“We provide education and active treatment. Moreover, we take a holistic approach. We address the whole person. In fact, the mindbody connection is really crucial.”
For example, they show patients how stress can make pain more pronounced and provide solutions to cope better.
Mind over matter
For Evelyn Kizinkewich, 43, the mind-body connection made all the difference in managing her pain. A patient of the Mosaic pain clinic, she took mental health workshops addressing stress, anxiety and happiness, as well as the Better Choices, Better Health chronic pain course. Now, she has a whole new appreciation for how to cope with osteoarthritis back and knee pain that she’s had for decades.
“A lot of it is the mindset,” she says. “I was a skeptic. But my husband said, ‘If you even take one thing away, that’s good.’ So I went in with an open mind, and I took in so much. Although I’m still in pain, I’m learning to cope and not let it rule me.”
As well, Kizinkewich found staff and other patients helpful.
“No one’s ever listened to me before, but the Mosaic PMC’s team makes you feel they understand what you’re going through. And you’re doing it with people who have also been through it. It really helps. You share your stories; it makes you feel better that you’re not alone.”
Another Mosiac PCN patient, Shaleefa Juma, agrees that changing her state of mind helped immensely in dealing with intense pain.
Juma developed an antibiotic-resistant strain of rheumatic fever in her 20s, which led to a severe form of Sydenham’s chorea, a neurological disorder that causes involuntary movements. She also has rheumatoid arthritis, an autoimmune disease that affects her joints.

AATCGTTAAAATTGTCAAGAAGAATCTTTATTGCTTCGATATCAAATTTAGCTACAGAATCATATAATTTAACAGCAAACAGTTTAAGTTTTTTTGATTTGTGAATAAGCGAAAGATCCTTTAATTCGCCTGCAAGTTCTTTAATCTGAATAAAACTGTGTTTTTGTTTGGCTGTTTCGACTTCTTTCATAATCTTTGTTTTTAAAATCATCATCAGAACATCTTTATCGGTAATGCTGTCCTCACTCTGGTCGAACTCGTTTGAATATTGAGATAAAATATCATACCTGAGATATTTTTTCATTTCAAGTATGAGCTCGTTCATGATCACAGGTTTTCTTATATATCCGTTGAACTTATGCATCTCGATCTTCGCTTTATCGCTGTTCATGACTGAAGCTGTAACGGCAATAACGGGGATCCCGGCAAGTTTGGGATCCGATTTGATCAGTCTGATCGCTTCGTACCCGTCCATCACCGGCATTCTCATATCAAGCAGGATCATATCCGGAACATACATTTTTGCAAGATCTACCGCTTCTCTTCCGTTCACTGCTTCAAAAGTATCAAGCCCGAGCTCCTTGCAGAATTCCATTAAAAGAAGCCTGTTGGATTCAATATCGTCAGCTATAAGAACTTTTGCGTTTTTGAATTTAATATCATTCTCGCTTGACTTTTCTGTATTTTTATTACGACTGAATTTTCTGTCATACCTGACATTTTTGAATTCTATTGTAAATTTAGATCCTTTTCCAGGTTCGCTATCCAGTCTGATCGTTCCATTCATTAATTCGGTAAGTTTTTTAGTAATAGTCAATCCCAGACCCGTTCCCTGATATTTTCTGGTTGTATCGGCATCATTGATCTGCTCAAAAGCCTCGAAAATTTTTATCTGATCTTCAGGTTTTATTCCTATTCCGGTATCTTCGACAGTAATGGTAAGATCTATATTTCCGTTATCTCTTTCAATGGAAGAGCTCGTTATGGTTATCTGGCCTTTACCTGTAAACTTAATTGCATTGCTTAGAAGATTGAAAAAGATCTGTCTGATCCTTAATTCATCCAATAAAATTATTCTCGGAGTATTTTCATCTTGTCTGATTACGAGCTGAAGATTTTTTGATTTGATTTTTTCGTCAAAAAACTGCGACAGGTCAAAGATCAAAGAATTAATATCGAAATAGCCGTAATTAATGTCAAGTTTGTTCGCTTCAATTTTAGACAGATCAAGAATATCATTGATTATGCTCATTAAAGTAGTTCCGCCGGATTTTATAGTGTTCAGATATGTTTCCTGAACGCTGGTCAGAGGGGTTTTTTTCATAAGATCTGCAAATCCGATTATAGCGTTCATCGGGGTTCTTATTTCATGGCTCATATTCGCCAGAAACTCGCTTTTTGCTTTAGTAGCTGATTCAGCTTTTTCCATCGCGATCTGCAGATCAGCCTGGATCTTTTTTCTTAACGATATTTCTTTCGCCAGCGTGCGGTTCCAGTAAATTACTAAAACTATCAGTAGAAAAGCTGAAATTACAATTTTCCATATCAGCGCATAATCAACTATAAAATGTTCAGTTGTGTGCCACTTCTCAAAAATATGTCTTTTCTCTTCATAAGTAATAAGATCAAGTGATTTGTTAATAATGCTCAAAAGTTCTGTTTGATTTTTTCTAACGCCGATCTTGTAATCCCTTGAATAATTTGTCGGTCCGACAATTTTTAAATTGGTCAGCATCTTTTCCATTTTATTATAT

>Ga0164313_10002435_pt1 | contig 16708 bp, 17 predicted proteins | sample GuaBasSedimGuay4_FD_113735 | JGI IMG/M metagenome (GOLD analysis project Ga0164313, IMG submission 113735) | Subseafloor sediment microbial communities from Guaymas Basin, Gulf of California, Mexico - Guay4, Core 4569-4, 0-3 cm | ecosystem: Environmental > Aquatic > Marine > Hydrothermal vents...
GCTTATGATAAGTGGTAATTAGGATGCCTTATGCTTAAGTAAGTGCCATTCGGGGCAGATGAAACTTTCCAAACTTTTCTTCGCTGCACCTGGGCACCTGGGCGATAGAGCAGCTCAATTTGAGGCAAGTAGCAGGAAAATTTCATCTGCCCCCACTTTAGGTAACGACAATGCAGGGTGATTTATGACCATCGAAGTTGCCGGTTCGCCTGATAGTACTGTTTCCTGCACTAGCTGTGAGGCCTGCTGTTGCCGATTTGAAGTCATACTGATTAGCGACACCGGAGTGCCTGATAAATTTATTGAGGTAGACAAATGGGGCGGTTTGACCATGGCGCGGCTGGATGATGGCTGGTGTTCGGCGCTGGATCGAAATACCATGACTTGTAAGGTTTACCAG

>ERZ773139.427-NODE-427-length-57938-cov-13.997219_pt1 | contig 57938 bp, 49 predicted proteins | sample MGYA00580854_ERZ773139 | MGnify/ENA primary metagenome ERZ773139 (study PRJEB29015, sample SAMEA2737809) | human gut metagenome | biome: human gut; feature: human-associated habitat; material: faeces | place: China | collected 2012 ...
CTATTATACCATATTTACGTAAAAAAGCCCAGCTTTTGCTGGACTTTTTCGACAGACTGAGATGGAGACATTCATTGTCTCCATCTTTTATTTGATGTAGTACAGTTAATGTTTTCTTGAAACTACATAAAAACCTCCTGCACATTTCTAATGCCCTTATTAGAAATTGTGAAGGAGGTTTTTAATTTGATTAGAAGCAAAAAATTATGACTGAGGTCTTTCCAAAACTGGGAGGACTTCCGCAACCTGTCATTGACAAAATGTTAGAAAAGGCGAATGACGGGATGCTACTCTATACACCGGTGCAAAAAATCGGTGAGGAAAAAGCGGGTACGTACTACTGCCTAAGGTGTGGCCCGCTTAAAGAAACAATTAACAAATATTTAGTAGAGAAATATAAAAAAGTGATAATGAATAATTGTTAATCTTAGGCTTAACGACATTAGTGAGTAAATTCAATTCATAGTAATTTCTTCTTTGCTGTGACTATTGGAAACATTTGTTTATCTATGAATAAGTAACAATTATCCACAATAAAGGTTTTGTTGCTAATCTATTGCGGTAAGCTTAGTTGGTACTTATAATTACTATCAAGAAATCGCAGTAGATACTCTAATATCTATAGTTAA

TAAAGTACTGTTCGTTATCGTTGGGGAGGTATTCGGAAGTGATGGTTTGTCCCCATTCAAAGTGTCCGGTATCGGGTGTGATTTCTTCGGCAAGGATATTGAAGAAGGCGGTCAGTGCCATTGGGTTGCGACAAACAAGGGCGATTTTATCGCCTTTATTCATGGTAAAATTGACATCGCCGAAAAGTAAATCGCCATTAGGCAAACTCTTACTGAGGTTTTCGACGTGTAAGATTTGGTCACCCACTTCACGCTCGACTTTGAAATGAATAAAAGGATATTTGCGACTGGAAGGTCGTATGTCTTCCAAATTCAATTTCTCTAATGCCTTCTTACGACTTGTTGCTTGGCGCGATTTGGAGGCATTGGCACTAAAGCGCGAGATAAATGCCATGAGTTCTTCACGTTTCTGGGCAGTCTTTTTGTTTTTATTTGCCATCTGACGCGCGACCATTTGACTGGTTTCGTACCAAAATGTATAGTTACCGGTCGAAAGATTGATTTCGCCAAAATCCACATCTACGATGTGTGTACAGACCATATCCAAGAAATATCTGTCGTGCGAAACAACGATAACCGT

Working with the Mosaic pain clinic helped Juma, now 34, to accept her pain. Her mental health sessions provided the most benefit, despite her not wanting to go at first.
“I was adamant about not going to therapy because it didn’t help me before,” she says. “But it’s been the most helpful thing for me.”
Through those sessions, Juma learned that while she can’t change what happened to her, she does have “the will and strength to find a way to have a better quality of life with this disease.”
She adds: “So I finally accepted that I do have a disability, and I have to do things differently. That would have never happened if I didn’t go to the clinic.”
Zacharki says listening can be as important as treatment itself. Because pain is invisible, people may not think that someone is living with it.
“We believe patients that the pain is real. That belief can make all the difference,” she says. “We help them focus on how they react to pain. We need to address what’s going on underneath the pain so they can move forward to accept, thrive and have hope.”
Managing beyond medication
When Juma first came to the Mosaic pain clinic, she relied on pain medication and wanted to stop using it.
“I wanted to have the freedom of my thoughts, and not to sleep all day,” she says.
She’s greatly reduced her pain medication with the help of the clinic’s pharmacist, kinesiologist, mental health therapist and doctors. She still describes her daily pain level as seven on a scale of 10, with 10 being unable to function.
“But honestly, it’s not as hard as I thought it would be because now I can go through my life without relying on drugs,” she says.